According to Bill Niven, a professor of contemporary German history at Nottingham Trent University, England, the effect of World War I on how countries memorialize conflict was a cultural turning point—one most neatly embodied in the sharp contrast between France’s modest Tomb of the Unknown and the imposing Arc de Triomphe. Constructed in the early 1800s, the arch memorializes the “glory of [Napoleon’s] Grand Armée,” while the tomb that rests in its shadow, and built more than a century later, has a subdued visage. The arch reflects the aggrandizement of war through extravagant uniforms, neat battle lines, and the ever-present murmur of honor and fidelity, but World War I had trod such formal conceptions through the muddy trenches of France and the Eastern Front. And it was that more desolate aspect of war that the tomb personifies. Here were average citizens—rather than professional soldiers—charging, fighting, and dying seemingly at random and on an industrialized scale few at home could fathom, much less fully comprehend. War itself had been radically altered, and so too had the mourning of those lost to it.
“These guys will all tell you, every single one of them, they will tell you they don’t do it for the badge,” Captain Jean J. Gwon said of the Honor Guard Badge, one of the rarest awarded in the U.S. Army. “It’s always for the unknown.” As she spoke, Gwon, the commander of the Tomb Guards, motioned to an 18-year-old soldier walking through the door to the subterranean guard quarters before his shift. The quarters, where three “reliefs” of seven sentinels spend 24 hours on duty before two days’ rest, lie beneath the risers where visitors to Arlington gather from 8 a.m. to 5 p.m. daily. Visitors watch the soldier on duty take 21 measured steps past the tomb and back again, over and over during a shift; it’s a tacit nod to the military’s highest honor: the 21-gun salute.
Near the hour mark, the crowds swell, standing on tiptoes to catch the intricate changing-of-the-guard ceremony, a moment when the unit’s strict standards are performed as each new guard takes the post. “If there was no guard, people would not come here,” Basso lamented. “People would not know what the tomb is. There would not be Facebook posts; there would not be memes; there would not be YouTube videos.” James Mayo, a professor of urban planning at the University of Kansas, explained the attraction in a 1988 article on war memorials: “Rituals transform a landscape and the memory associated with it … Through rituals, people can focus on war memory, and their performances temporarily renew the importance of these memorials in the landscape.”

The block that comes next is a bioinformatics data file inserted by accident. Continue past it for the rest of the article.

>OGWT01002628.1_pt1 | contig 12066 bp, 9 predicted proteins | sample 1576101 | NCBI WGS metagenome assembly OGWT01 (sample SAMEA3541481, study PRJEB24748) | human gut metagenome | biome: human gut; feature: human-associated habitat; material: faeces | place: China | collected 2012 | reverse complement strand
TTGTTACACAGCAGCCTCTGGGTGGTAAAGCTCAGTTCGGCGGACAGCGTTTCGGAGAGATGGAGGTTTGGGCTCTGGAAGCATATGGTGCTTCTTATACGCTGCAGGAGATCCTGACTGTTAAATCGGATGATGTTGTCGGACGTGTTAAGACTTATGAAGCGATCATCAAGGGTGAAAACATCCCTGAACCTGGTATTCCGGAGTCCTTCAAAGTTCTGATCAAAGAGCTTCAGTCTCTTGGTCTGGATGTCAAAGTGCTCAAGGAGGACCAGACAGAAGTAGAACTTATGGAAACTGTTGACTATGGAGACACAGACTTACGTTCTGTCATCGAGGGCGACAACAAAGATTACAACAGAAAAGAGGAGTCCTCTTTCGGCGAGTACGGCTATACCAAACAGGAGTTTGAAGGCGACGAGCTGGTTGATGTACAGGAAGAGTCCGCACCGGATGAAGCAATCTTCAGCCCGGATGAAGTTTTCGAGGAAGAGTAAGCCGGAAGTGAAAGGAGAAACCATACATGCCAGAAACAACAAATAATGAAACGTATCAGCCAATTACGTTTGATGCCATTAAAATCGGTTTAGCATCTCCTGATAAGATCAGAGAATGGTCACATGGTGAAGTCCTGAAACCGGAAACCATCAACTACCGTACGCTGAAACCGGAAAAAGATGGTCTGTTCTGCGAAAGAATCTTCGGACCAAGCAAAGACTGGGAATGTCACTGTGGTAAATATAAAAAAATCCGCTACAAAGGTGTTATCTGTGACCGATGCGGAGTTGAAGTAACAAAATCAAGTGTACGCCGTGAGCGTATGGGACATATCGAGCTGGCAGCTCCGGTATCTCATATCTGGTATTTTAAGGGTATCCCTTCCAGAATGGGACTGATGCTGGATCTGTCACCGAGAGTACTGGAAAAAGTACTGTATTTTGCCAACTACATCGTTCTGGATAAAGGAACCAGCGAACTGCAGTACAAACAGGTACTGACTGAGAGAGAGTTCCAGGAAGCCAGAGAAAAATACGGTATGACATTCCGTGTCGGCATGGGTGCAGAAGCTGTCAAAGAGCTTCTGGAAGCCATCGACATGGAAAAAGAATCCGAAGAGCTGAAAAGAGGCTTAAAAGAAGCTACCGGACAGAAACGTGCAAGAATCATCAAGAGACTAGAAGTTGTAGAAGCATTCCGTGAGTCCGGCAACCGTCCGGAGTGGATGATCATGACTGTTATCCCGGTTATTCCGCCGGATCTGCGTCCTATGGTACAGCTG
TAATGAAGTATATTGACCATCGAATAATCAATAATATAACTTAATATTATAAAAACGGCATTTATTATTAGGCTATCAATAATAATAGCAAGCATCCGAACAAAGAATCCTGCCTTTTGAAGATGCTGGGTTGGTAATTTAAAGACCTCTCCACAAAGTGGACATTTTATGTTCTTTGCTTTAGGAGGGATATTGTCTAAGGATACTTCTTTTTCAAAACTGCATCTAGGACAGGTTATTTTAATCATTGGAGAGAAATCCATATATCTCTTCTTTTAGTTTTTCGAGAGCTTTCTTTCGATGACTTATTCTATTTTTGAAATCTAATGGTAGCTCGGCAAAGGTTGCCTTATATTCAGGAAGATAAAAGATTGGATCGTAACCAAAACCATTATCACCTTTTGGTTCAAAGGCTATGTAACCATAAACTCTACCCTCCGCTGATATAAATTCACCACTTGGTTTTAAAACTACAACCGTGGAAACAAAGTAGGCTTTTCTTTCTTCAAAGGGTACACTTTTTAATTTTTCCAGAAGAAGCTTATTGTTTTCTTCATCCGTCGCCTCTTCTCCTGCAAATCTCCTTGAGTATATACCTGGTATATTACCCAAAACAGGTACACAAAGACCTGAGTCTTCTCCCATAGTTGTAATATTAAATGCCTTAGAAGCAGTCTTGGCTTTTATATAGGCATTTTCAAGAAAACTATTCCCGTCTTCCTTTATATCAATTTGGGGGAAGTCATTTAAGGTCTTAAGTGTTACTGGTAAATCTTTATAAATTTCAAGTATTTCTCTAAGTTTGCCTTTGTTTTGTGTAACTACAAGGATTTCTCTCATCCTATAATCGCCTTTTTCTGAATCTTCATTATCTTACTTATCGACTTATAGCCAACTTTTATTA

And so, in January 1998, when CBS Evening News reported that Blassie was indeed the Vietnam Unknown, Americans had to collectively reconsider the role of memorials and rituals dedicated to the unknown. In an interview, Blassie’s sister, Patricia, called for a DNA test of her brother’s remains to confirm the CBS report. The military obliged. On May 14 of that year, the fourth unknown was exhumed from his resting place at the tomb for testing, and just 47 days later, Assistant Secretary of Defense Kenneth Bacon notified the Pentagon press corps that the link between the Vietnam Unknown and Blassie was absolute. It was that combination of shoddy forensic science and the lack of other suitable candidates that likely marked Blassie unidentified in the first place.
Where the airman once rested now lies a cenotaph in Arlington. The empty tomb’s cover, initially designed for the Unknown of the Vietnam War, instead reads: “Honoring and Keeping Faith with America’s Missing Servicemen, 1958-1975.” Because science virtually assures that any unidentified body could one day become identified—and thus known—then-Defense Secretary William Cohen decided that Blassie’s former tomb should remain vacant. No remains would be interred in the tomb, said Undersecretary of Defense Rudy de Leon, unless “it can be assured in perpetuity that the remains of the American serviceman would be forever unidentifiable.” And so, the tomb was sealed from gaining another member. But that hasn’t stopped its continued evolution in the minds of millions of Americans who visit it annually.
“Today, the tomb and the unknown soldiers continue to serve their original purpose, and that’s important,” said Basso, “but they also serve a whole new purpose for many Americans and the world.” War losses may now be identifiable, but they are no less poignant or profoundly grieved. After all, when visitors make the trek up to the tomb, take in the landscape, align their various screens to best capture the grandeur of the space, and hit send on their social-media accounts, those crypts—including the fourth—lie in full view. And maybe that’s enough.